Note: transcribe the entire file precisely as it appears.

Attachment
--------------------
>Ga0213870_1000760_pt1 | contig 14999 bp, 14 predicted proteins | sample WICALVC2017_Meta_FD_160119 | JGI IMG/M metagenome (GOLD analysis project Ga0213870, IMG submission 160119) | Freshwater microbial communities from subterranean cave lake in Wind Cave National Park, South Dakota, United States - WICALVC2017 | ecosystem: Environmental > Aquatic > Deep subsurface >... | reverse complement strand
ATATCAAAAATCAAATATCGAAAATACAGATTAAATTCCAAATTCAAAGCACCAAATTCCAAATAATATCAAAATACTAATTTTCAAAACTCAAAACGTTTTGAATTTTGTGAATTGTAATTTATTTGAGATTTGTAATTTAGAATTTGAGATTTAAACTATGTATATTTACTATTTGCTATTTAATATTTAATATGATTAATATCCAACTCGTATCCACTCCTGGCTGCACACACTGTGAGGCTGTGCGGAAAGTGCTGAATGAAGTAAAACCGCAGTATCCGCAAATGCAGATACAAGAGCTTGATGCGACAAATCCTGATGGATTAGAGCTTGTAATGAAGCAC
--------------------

>Ga0213870_1000760_pt1 | contig 14999 bp, 14 predicted proteins | sample WICALVC2017_Meta_FD_160119 | JGI IMG/M metagenome (GOLD analysis project Ga0213870, IMG submission 160119) | Freshwater microbial communities from subterranean cave lake in Wind Cave National Park, South Dakota, United States - WICALVC2017 | ecosystem: Environmental > Aquatic > Deep subsurface >... | reverse complement strand
ATATCAAAAATCAAATATCGAAAATACAGATTAAATTCCAAATTCAAAGCACCAAATTCCAAATAATATCAAAATACTAATTTTCAAAACTCAAAACGTTTTGAATTTTGTGAATTGTAATTTATTTGAGATTTGTAATTTAGAATTTGAGATTTAAACTATGTATATTTACTATTTGCTATTTAATATTTAATATGATTAATATCCAACTCGTATCCACTCCTGGCTGCACACACTGTGAGGCTGTGCGGAAAGTGCTGAATGAAGTAAAACCGCAGTATCCGCAAATGCAGATACAAGAGCTTGATGCGACAAATCCTGATGGATTAGAGCTTGTAATGAAGCAC